Date of Award


Degree Type


Degree Name

Doctor of Philosophy



Major Professor

Pengcheng Dai

Committee Members

David Mandrus, Jian Shen, Hanno Weitering


In the quest for new types of information processing and storage, complex oxides stand out as one of the most promising material classes. The multiple functionalities of complex oxides naturally arise from the delicate energy balance between the various forms of order (structural, electronic, magnetic). In particular, multiferroic and magnetoelectric oxides which simultaneously exhibit more than one type of ferroic orders have many advantages over existing materials. Widespread practical applications will require a single-phase multiferroic material with a transition temperature that lies considerably above room temperature, large electric and magnetic polarizations, and strong coupling between ferroic orders.

Recently, multiferroic LuFe2O4 has attracted great interest because it has relatively high transition temperatures, large polarization, high magnetic coercivity, and the strong magnetoelectric coupling. Compared to the large amount of effort to study bulk LuFe2O4, there are only a couple of reported attempts to grow LuFe2O4 thin films, presumably due to difficulties in the sample preparation. In this work, a comprehensive growth diagram of Lu-Fe-O compounds on MgO (111) substrates using pulsed laser deposition is constructed based on extensive growth experiments. The LuFe2O4 phase can only be grown in a small range of temperature and O2 pressure conditions. An understanding of the growth mechanism of Lu-Fe-O compound films is offered in terms of the thermochemistry at the surface. Superparamagnetism is observed in the LuFe2O4 film and is explained in terms of the effect of the impurity hexagonal LuFeO3 (h-LuFeO3) phase and structural defects.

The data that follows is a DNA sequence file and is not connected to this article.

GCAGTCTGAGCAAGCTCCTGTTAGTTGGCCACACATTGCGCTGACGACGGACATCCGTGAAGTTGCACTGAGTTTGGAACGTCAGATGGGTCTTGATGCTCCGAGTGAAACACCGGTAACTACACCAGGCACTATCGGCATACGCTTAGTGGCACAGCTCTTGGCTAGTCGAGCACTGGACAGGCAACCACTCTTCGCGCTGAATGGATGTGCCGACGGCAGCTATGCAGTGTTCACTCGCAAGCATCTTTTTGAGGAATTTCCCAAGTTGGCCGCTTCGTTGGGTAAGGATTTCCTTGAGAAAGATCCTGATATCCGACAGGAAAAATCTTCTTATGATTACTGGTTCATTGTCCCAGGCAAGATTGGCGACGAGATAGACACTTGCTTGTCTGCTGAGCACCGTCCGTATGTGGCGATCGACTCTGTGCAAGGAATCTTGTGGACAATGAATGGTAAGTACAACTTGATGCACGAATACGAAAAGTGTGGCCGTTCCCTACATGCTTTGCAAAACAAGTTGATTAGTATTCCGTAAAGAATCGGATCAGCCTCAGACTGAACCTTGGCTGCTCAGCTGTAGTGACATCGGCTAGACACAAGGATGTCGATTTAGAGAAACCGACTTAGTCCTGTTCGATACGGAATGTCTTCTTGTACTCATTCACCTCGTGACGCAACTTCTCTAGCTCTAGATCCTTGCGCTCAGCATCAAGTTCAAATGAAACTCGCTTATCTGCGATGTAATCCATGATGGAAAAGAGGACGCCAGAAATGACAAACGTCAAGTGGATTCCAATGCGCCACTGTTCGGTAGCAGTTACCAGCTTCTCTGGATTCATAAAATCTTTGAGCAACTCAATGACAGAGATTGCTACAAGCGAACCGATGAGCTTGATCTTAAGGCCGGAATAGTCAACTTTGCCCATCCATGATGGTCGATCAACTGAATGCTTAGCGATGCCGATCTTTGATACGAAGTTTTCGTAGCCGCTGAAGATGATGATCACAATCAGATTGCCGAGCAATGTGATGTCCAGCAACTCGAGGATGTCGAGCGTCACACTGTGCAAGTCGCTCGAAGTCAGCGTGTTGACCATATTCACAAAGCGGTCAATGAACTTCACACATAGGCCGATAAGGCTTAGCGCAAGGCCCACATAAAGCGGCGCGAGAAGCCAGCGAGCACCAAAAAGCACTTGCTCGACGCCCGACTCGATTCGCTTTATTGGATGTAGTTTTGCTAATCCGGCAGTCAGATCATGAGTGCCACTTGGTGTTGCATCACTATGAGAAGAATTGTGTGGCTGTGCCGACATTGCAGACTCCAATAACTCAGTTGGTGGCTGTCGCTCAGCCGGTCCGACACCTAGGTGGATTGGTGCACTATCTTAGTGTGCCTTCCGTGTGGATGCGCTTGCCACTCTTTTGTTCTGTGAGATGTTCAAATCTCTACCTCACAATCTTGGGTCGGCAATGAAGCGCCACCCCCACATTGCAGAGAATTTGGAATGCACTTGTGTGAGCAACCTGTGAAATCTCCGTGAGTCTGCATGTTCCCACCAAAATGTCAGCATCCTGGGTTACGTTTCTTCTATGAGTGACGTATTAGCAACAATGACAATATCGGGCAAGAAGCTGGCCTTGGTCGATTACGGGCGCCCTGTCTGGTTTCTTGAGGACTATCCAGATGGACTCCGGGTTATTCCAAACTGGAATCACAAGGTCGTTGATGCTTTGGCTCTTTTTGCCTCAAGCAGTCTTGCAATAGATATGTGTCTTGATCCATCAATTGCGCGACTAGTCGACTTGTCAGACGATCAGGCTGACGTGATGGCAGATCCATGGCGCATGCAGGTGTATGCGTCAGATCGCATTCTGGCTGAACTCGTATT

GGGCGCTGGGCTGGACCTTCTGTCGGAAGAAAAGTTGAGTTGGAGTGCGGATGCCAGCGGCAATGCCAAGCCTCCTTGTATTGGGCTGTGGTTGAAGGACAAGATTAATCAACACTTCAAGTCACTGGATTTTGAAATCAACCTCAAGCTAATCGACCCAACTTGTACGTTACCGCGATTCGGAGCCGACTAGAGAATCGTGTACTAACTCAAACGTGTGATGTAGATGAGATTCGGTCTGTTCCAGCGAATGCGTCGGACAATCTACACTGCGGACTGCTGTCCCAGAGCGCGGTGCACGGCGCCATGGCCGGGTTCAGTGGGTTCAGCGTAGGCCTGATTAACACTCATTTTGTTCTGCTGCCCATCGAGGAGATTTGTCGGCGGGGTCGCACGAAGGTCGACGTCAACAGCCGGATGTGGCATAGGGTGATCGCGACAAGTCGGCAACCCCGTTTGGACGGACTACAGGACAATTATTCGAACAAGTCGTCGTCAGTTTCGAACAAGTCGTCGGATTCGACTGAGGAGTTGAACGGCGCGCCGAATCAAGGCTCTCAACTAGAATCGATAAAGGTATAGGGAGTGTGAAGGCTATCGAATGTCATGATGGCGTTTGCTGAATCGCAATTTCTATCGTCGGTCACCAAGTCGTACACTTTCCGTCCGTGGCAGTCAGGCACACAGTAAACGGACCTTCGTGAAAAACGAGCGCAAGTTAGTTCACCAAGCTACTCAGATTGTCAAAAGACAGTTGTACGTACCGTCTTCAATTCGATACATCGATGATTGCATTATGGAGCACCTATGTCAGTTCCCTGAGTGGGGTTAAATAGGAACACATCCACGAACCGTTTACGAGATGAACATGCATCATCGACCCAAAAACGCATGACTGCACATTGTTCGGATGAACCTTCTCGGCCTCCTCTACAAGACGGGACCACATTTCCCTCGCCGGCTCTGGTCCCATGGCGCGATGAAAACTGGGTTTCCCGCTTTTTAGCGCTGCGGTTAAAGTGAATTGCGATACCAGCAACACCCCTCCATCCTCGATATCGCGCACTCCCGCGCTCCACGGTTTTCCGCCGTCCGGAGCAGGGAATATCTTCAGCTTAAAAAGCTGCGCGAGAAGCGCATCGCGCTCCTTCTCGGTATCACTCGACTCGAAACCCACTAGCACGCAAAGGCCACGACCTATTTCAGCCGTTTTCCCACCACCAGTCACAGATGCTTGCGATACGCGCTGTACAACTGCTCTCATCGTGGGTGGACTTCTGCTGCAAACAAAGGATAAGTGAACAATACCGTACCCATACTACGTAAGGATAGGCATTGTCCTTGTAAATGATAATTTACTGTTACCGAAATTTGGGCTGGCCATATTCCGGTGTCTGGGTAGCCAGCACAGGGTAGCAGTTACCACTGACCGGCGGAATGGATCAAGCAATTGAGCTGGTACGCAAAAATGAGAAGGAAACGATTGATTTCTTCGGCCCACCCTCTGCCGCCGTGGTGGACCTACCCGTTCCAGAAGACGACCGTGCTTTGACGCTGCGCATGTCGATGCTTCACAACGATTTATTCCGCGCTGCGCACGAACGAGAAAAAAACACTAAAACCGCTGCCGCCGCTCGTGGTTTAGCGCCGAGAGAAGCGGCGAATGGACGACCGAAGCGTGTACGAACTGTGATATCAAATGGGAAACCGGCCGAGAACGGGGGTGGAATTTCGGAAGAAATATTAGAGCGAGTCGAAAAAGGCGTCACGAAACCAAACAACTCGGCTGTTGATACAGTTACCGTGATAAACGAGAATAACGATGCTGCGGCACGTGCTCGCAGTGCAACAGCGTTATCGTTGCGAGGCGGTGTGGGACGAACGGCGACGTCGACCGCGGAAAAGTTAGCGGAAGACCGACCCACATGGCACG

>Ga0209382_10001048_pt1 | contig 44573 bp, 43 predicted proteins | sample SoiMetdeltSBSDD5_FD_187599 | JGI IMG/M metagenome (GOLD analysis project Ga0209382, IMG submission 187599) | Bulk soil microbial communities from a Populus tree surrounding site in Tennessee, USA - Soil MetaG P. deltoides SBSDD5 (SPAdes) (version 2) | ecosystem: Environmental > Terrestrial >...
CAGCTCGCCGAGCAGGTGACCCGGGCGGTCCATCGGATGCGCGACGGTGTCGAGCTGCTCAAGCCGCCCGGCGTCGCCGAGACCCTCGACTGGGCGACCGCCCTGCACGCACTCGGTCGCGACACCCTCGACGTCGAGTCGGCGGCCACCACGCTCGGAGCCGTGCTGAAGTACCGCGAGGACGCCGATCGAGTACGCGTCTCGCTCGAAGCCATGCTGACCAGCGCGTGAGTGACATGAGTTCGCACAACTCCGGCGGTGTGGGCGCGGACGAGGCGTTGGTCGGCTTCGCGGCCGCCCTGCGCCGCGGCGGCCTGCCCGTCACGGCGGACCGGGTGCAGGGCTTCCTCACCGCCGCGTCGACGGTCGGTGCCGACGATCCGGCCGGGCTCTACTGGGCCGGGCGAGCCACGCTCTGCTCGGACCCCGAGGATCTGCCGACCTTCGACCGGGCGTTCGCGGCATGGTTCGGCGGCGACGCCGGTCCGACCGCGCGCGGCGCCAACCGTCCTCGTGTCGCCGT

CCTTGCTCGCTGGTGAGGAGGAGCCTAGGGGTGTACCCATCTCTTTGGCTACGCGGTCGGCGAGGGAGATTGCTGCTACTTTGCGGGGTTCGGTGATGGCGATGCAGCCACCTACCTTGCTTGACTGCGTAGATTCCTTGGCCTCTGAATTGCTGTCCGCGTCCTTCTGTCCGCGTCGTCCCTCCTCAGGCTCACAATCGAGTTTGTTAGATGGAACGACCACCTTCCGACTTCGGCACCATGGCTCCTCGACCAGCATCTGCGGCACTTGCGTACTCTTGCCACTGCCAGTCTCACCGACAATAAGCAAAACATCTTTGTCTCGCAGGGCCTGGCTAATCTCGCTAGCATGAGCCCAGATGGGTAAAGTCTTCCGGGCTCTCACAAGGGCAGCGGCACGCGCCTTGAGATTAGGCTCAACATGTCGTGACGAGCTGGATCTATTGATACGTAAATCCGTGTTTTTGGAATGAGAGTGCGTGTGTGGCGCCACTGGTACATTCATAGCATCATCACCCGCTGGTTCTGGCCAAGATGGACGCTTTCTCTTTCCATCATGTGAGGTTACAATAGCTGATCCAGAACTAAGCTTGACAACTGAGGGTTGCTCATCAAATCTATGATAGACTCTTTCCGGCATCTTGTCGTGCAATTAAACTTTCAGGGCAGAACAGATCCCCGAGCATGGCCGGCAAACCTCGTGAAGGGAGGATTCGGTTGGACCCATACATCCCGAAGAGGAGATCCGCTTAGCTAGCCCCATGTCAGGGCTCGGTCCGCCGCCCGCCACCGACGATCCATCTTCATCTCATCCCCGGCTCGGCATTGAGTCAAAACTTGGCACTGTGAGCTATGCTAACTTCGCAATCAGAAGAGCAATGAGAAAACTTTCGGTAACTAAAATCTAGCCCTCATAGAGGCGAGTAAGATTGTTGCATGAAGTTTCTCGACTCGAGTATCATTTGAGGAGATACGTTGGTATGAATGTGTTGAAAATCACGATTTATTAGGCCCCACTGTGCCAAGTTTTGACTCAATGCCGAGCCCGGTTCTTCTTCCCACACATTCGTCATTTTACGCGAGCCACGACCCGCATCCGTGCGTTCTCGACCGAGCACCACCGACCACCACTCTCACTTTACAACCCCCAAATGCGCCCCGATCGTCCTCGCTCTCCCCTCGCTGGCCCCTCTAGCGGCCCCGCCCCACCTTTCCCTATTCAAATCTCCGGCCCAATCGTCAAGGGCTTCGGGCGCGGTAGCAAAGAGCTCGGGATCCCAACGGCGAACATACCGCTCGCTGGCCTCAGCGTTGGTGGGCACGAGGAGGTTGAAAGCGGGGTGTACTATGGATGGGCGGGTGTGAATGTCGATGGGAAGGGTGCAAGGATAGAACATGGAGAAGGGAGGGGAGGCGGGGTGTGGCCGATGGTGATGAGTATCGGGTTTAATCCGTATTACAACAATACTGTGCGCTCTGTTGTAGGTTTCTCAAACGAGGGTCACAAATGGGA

In addition to LuFe2O4, we also succeeded in growing hexagonal-LuFeO3 (h-LuFeO3) epitaxial films in single crystalline form on either insulating or metallic substrates using pulsed laser deposition (PLD). H-LuFeO3 thin films exhibit hysteresis in piezoresponse force microscopy (PFM) measurements indicative of ferroelectricity, and simultaneously show antiferromagnetic order, with both properties coexisting at room temperature.

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